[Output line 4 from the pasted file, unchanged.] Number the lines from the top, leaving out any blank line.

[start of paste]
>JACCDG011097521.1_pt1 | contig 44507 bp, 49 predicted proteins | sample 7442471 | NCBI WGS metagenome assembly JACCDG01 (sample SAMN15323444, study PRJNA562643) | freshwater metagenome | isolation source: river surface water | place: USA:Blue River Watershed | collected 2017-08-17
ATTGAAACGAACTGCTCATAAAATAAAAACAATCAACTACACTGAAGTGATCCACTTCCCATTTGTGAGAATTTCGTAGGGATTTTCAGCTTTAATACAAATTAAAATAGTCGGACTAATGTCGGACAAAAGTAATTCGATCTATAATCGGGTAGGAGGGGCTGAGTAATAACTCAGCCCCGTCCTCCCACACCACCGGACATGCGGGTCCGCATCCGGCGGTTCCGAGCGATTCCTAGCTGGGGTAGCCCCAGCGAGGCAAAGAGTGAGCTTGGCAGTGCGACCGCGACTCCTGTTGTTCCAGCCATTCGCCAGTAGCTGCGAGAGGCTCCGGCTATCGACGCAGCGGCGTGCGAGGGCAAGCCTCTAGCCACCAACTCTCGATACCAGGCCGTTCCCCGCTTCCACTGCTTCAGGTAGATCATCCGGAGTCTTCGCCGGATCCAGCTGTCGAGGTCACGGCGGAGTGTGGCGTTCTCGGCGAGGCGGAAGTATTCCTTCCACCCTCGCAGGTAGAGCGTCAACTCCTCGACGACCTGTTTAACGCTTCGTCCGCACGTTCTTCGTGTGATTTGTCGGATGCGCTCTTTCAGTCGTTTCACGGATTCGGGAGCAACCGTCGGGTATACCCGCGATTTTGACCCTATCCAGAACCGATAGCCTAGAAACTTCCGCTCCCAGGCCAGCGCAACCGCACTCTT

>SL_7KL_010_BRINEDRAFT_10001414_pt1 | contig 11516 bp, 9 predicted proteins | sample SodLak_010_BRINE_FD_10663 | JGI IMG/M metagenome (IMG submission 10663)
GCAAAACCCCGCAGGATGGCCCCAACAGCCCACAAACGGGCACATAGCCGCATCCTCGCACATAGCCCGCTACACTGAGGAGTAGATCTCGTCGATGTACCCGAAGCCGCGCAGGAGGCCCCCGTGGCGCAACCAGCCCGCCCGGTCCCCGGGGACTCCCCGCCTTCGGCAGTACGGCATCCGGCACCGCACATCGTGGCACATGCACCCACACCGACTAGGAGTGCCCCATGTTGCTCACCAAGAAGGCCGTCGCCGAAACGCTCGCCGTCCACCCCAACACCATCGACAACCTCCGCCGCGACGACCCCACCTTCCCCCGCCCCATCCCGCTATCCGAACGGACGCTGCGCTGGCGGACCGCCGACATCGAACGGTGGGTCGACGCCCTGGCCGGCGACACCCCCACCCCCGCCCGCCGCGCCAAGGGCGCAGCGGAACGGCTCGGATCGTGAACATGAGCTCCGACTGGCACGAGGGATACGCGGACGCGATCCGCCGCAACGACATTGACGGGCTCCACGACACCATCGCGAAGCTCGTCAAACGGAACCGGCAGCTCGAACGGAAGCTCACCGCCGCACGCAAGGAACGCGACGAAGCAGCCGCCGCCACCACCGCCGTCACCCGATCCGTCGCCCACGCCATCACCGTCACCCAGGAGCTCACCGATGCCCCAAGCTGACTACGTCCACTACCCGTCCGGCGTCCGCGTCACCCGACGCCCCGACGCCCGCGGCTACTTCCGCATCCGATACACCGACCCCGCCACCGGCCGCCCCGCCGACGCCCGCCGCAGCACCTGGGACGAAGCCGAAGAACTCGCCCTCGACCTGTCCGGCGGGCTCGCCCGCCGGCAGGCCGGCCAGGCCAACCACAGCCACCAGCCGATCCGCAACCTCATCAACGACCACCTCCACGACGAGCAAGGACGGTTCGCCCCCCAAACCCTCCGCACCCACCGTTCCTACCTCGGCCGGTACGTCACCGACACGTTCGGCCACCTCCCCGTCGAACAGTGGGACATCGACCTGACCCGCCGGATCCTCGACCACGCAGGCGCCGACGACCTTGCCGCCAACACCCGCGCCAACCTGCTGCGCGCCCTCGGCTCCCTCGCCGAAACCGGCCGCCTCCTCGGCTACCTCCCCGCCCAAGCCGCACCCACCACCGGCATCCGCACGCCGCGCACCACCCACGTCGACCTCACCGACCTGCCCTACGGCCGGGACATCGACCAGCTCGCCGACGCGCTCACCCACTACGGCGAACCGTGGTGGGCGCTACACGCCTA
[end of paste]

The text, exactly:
GCAAAACCCCGCAGGATGGCCCCAACAGCCCACAAACGGGCACATAGCCGCATCCTCGCACATAGCCCGCTACACTGAGGAGTAGATCTCGTCGATGTACCCGAAGCCGCGCAGGAGGCCCCCGTGGCGCAACCAGCCCGCCCGGTCCCCGGGGACTCCCCGCCTTCGGCAGTACGGCATCCGGCACCGCACATCGTGGCACATGCACCCACACCGACTAGGAGTGCCCCATGTTGCTCACCAAGAAGGCCGTCGCCGAAACGCTCGCCGTCCACCCCAACACCATCGACAACCTCCGCCGCGACGACCCCACCTTCCCCCGCCCCATCCCGCTATCCGAACGGACGCTGCGCTGGCGGACCGCCGACATCGAACGGTGGGTCGACGCCCTGGCCGGCGACACCCCCACCCCCGCCCGCCGCGCCAAGGGCGCAGCGGAACGGCTCGGATCGTGAACATGAGCTCCGACTGGCACGAGGGATACGCGGACGCGATCCGCCGCAACGACATTGACGGGCTCCACGACACCATCGCGAAGCTCGTCAAACGGAACCGGCAGCTCGAACGGAAGCTCACCGCCGCACGCAAGGAACGCGACGAAGCAGCCGCCGCCACCACCGCCGTCACCCGATCCGTCGCCCACGCCATCACCGTCACCCAGGAGCTCACCGATGCCCCAAGCTGACTACGTCCACTACCCGTCCGGCGTCCGCGTCACCCGACGCCCCGACGCCCGCGGCTACTTCCGCATCCGATACACCGACCCCGCCACCGGCCGCCCCGCCGACGCCCGCCGCAGCACCTGGGACGAAGCCGAAGAACTCGCCCTCGACCTGTCCGGCGGGCTCGCCCGCCGGCAGGCCGGCCAGGCCAACCACAGCCACCAGCCGATCCGCAACCTCATCAACGACCACCTCCACGACGAGCAAGGACGGTTCGCCCCCCAAACCCTCCGCACCCACCGTTCCTACCTCGGCCGGTACGTCACCGACACGTTCGGCCACCTCCCCGTCGAACAGTGGGACATCGACCTGACCCGCCGGATCCTCGACCACGCAGGCGCCGACGACCTTGCCGCCAACACCCGCGCCAACCTGCTGCGCGCCCTCGGCTCCCTCGCCGAAACCGGCCGCCTCCTCGGCTACCTCCCCGCCCAAGCCGCACCCACCACCGGCATCCGCACGCCGCGCACCACCCACGTCGACCTCACCGACCTGCCCTACGGCCGGGACATCGACCAGCTCGCCGACGCGCTCACCCACTACGGCGAACCGTGGTGGGCGCTACACGCCTA